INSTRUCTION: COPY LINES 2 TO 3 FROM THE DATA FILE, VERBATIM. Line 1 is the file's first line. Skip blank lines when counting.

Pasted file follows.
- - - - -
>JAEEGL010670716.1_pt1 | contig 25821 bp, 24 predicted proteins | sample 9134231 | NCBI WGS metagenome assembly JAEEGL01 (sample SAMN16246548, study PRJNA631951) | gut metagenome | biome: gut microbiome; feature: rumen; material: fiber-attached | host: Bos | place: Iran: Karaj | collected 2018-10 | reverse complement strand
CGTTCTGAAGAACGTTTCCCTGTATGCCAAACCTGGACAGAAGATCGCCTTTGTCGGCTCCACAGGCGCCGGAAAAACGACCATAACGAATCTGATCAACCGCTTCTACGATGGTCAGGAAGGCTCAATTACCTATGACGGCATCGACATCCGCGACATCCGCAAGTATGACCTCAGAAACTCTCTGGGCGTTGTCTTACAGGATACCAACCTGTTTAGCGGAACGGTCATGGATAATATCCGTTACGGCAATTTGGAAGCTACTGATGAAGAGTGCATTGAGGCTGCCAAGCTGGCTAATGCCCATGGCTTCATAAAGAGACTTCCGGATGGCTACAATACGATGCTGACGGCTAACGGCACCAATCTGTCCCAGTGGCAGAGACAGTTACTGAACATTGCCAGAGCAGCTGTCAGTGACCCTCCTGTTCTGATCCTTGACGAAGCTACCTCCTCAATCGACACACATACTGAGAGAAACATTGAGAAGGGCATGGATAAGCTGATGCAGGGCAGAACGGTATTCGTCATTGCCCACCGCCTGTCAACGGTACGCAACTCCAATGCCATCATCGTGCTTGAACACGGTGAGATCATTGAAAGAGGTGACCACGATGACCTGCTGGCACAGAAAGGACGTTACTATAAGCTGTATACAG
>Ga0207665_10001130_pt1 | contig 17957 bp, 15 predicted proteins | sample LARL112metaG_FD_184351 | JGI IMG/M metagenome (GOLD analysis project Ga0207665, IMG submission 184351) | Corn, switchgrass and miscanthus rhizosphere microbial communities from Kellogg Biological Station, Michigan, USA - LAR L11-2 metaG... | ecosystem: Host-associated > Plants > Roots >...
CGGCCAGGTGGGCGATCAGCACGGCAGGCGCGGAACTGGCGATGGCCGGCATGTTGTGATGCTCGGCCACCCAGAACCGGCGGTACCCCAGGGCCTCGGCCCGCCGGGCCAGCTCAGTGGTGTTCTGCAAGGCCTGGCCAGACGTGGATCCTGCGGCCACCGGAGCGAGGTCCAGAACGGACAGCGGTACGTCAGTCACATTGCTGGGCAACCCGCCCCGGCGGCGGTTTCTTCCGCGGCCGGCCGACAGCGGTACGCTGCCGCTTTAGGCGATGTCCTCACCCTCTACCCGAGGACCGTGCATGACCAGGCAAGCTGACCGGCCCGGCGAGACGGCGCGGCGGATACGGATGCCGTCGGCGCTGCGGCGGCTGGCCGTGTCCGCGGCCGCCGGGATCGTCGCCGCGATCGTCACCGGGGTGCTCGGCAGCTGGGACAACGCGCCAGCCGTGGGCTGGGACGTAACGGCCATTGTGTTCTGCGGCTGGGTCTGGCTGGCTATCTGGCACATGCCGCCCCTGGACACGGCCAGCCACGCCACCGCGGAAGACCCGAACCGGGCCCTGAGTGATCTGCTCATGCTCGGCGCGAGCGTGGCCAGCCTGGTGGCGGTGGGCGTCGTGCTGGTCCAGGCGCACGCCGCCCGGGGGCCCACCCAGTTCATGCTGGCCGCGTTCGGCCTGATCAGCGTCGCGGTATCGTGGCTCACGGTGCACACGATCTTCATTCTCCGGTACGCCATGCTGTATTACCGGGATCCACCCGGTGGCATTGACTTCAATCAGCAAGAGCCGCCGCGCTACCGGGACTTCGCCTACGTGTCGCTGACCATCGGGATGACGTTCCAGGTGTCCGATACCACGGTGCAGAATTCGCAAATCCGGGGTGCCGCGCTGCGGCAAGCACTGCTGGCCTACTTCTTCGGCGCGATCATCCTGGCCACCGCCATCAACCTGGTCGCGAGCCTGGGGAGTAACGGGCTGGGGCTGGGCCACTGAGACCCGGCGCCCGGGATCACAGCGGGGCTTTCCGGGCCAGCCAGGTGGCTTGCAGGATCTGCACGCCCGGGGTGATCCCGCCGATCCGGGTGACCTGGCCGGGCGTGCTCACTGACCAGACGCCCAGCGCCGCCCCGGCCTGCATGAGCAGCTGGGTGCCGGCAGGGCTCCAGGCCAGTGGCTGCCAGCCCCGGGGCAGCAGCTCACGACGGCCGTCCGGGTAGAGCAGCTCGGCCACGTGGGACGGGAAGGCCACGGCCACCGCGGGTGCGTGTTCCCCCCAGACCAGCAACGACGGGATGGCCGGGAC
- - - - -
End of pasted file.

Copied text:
CGTTCTGAAGAACGTTTCCCTGTATGCCAAACCTGGACAGAAGATCGCCTTTGTCGGCTCCACAGGCGCCGGAAAAACGACCATAACGAATCTGATCAACCGCTTCTACGATGGTCAGGAAGGCTCAATTACCTATGACGGCATCGACATCCGCGACATCCGCAAGTATGACCTCAGAAACTCTCTGGGCGTTGTCTTACAGGATACCAACCTGTTTAGCGGAACGGTCATGGATAATATCCGTTACGGCAATTTGGAAGCTACTGATGAAGAGTGCATTGAGGCTGCCAAGCTGGCTAATGCCCATGGCTTCATAAAGAGACTTCCGGATGGCTACAATACGATGCTGACGGCTAACGGCACCAATCTGTCCCAGTGGCAGAGACAGTTACTGAACATTGCCAGAGCAGCTGTCAGTGACCCTCCTGTTCTGATCCTTGACGAAGCTACCTCCTCAATCGACACACATACTGAGAGAAACATTGAGAAGGGCATGGATAAGCTGATGCAGGGCAGAACGGTATTCGTCATTGCCCACCGCCTGTCAACGGTACGCAACTCCAATGCCATCATCGTGCTTGAACACGGTGAGATCATTGAAAGAGGTGACCACGATGACCTGCTGGCACAGAAAGGACGTTACTATAAGCTGTATACAG
>Ga0207665_10001130_pt1 | contig 17957 bp, 15 predicted proteins | sample LARL112metaG_FD_184351 | JGI IMG/M metagenome (GOLD analysis project Ga0207665, IMG submission 184351) | Corn, switchgrass and miscanthus rhizosphere microbial communities from Kellogg Biological Station, Michigan, USA - LAR L11-2 metaG... | ecosystem: Host-associated > Plants > Roots >...